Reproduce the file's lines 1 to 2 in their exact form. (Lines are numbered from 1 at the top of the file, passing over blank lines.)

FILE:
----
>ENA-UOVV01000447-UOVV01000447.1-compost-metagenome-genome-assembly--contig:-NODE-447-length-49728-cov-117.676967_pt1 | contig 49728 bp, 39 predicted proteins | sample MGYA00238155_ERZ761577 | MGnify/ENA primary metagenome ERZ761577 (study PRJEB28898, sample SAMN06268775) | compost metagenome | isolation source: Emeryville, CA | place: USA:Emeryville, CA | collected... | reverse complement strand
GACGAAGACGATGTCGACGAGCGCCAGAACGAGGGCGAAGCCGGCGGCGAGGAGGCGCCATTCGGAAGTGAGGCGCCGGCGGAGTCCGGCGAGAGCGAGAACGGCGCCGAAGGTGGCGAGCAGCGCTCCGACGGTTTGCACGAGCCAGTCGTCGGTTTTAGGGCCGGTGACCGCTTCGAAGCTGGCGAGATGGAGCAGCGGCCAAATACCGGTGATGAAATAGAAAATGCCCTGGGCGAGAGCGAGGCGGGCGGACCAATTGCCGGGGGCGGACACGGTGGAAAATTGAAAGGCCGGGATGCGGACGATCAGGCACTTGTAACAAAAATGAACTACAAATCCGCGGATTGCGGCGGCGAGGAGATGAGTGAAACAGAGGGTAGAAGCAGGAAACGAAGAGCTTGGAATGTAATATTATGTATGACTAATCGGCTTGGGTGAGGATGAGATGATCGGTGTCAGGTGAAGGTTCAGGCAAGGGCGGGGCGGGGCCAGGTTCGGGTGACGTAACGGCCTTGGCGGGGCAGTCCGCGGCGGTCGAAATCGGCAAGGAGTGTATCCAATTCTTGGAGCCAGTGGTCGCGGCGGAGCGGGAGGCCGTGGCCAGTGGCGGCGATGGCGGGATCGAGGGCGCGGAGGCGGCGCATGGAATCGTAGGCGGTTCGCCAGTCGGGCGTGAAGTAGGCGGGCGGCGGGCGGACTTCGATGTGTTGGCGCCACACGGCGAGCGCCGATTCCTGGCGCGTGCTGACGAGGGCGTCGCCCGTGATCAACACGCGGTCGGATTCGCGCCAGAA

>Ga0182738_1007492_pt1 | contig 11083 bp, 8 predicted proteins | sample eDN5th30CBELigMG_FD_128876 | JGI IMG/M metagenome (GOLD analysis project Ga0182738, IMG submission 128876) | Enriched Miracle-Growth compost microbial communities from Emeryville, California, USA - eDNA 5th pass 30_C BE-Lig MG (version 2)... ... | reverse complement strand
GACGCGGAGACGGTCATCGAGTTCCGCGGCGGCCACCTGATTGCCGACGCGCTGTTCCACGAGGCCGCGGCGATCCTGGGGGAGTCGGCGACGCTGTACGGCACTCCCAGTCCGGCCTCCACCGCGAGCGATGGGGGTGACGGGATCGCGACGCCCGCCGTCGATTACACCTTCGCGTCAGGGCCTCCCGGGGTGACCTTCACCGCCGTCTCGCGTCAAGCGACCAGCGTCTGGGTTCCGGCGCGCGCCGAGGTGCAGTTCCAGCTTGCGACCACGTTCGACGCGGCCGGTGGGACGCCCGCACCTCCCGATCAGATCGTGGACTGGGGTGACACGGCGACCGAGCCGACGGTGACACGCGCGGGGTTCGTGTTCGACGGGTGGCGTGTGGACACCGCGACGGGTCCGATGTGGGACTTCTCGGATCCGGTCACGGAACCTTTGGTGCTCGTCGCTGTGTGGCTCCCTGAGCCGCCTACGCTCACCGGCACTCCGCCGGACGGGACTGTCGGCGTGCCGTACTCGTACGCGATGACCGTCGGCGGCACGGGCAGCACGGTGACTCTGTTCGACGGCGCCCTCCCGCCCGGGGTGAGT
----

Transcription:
>ENA-UOVV01000447-UOVV01000447.1-compost-metagenome-genome-assembly--contig:-NODE-447-length-49728-cov-117.676967_pt1 | contig 49728 bp, 39 predicted proteins | sample MGYA00238155_ERZ761577 | MGnify/ENA primary metagenome ERZ761577 (study PRJEB28898, sample SAMN06268775) | compost metagenome | isolation source: Emeryville, CA | place: USA:Emeryville, CA | collected... | reverse complement strand
GACGAAGACGATGTCGACGAGCGCCAGAACGAGGGCGAAGCCGGCGGCGAGGAGGCGCCATTCGGAAGTGAGGCGCCGGCGGAGTCCGGCGAGAGCGAGAACGGCGCCGAAGGTGGCGAGCAGCGCTCCGACGGTTTGCACGAGCCAGTCGTCGGTTTTAGGGCCGGTGACCGCTTCGAAGCTGGCGAGATGGAGCAGCGGCCAAATACCGGTGATGAAATAGAAAATGCCCTGGGCGAGAGCGAGGCGGGCGGACCAATTGCCGGGGGCGGACACGGTGGAAAATTGAAAGGCCGGGATGCGGACGATCAGGCACTTGTAACAAAAATGAACTACAAATCCGCGGATTGCGGCGGCGAGGAGATGAGTGAAACAGAGGGTAGAAGCAGGAAACGAAGAGCTTGGAATGTAATATTATGTATGACTAATCGGCTTGGGTGAGGATGAGATGATCGGTGTCAGGTGAAGGTTCAGGCAAGGGCGGGGCGGGGCCAGGTTCGGGTGACGTAACGGCCTTGGCGGGGCAGTCCGCGGCGGTCGAAATCGGCAAGGAGTGTATCCAATTCTTGGAGCCAGTGGTCGCGGCGGAGCGGGAGGCCGTGGCCAGTGGCGGCGATGGCGGGATCGAGGGCGCGGAGGCGGCGCATGGAATCGTAGGCGGTTCGCCAGTCGGGCGTGAAGTAGGCGGGCGGCGGGCGGACTTCGATGTGTTGGCGCCACACGGCGAGCGCCGATTCCTGGCGCGTGCTGACGAGGGCGTCGCCCGTGATCAACACGCGGTCGGATTCGCGCCAGAA